Harry Keep did a lot for Houston: he provided electronic communications at the Texas City Disaster, designed the sound systems at the now-demolished Houston Coliseum and other public projects, and operated the Gulf Coast Electronics store which also sold records above it. Jane Wiley Keep, Harry's widow, tends to his memory with the museum. It is a one-woman enterprise, and it shows.
The Gulf Coast Electronics Museum, 1110 Winbern St., is off the Main St. train line. Since it doesn't have a sign, you wouldn't find it if you didn't know what to look for. But don't go without getting in touch with Jane. The museum's hours are sporadic, depending on Keep's availability. Her artistic impulses steer the Gulf Coast Electronics Museum in many directions. What is missing is a single focus, well explored. Instead, the building has been used for art shows, salons de refuse, a cafe, and only in the last room, the display of electronics. In radio terms, the signal-to-noise ratio is skewed too far to the noise side of the spectrum.
True fans of vintage radio and electronics might find some hidden treasures, but the casual visitor will find a basic lack of curation and information. With clear and concise documentation, the museum could be polished into a little gem. Harry's military service, professional expertise, and service to the community make for interesting tale, it just needs a good storyteller to do it justice.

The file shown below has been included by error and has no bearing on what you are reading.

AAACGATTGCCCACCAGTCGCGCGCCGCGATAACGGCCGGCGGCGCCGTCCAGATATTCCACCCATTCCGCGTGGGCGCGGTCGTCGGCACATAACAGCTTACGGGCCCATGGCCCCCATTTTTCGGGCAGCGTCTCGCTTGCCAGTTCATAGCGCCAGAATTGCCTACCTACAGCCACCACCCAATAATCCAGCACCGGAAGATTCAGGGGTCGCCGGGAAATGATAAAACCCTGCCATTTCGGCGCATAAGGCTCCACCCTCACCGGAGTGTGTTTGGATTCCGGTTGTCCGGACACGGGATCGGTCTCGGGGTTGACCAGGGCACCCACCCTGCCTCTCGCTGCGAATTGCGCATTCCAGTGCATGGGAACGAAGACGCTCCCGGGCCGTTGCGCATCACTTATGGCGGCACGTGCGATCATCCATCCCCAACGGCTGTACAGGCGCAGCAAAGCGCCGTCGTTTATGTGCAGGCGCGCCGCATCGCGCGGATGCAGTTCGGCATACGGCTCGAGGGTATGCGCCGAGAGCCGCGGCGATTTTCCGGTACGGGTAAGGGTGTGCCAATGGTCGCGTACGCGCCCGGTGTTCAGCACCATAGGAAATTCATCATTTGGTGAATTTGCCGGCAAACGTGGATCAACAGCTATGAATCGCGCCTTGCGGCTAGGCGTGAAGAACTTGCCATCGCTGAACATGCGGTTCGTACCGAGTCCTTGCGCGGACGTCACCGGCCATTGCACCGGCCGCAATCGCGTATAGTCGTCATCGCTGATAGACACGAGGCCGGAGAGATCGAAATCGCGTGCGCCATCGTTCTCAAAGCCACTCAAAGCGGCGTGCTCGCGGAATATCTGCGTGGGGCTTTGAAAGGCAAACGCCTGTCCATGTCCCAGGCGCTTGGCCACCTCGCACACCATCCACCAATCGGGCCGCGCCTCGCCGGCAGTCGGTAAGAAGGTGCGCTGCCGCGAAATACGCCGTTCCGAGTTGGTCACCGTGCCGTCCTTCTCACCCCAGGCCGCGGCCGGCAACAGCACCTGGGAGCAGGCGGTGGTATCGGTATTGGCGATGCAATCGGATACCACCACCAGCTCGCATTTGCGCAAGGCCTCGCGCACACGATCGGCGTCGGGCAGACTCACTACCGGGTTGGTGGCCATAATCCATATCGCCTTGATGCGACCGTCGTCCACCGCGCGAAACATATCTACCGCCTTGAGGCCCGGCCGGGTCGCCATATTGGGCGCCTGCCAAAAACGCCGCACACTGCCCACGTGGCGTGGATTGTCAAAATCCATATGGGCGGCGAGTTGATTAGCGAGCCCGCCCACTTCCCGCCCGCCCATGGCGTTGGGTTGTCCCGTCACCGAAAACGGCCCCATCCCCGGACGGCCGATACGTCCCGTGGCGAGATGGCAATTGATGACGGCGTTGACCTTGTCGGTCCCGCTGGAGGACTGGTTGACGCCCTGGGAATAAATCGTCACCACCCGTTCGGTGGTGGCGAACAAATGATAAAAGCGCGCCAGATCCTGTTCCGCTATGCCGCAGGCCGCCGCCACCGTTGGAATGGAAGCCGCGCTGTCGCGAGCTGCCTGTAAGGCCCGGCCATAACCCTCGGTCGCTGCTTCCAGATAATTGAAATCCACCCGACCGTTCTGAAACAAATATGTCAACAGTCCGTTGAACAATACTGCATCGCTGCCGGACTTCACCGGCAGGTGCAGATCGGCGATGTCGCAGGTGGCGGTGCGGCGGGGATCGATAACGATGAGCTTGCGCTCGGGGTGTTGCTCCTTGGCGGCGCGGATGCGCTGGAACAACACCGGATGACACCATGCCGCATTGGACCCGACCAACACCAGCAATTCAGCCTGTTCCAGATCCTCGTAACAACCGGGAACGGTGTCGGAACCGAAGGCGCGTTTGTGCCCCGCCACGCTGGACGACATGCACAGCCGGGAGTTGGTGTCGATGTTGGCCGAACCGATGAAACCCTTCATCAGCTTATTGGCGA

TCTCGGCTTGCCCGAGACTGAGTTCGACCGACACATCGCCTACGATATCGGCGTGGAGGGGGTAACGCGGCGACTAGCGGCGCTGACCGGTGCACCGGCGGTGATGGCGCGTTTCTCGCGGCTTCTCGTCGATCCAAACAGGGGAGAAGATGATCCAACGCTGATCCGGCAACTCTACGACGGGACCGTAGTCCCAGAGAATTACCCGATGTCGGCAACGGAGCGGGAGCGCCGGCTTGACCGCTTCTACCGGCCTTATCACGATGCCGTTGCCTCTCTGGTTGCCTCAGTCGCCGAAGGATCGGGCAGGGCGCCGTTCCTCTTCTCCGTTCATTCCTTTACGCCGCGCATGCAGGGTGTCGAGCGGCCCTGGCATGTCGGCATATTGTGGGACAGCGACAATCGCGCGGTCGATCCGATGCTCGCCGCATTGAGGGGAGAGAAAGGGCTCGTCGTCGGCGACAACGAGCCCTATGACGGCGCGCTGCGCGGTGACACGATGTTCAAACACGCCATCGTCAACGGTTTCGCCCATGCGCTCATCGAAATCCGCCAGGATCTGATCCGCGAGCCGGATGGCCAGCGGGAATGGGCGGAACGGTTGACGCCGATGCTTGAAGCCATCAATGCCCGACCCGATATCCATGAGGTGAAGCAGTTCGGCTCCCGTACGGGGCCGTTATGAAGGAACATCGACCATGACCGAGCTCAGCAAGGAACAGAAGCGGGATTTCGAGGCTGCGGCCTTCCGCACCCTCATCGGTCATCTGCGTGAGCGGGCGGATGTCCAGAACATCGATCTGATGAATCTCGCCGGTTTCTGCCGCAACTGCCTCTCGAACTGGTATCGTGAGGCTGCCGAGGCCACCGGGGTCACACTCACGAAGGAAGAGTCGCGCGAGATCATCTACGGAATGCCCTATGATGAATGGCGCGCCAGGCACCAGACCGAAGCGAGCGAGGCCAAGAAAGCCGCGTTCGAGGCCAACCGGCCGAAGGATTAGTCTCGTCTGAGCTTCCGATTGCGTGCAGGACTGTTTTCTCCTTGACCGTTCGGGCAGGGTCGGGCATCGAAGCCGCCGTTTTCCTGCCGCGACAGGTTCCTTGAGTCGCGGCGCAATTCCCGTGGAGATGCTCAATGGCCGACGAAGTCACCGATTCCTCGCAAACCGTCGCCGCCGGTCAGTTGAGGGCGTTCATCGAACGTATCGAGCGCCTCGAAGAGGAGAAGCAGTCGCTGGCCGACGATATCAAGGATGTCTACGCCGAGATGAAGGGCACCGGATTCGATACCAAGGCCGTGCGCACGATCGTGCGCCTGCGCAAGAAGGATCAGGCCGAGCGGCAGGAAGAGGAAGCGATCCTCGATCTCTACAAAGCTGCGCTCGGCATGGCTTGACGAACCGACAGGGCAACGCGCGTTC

The last room in the building, most resembling a museum, is dedicated to electronics and the man who sold them in Houston, Harry Keep.
This WW2 era survival radio, called a Gibson Girl after its hourglass shape, had a balloon or kite-launched antennae.
After Harry's death, Gulf Coast Electronics had a large collection of items in its storage building. Some have been put on display, like cameras that were sold in the store. Others did not survive the lengthy time spent in an insecure garage with bored kids in the neighborhood. Vandalism took its toll on much of the stored inventory.
Many of the displays are arranged more for aesthetic appearance than educational content.
The cafe area, now unused, displays old records, vintage electronic magazines, miscellaneous radio and TV items, and Wiley's own artistic creations.
One of the first and last things seen on a visit to the museum is the biological/technology-infused art by Wiley.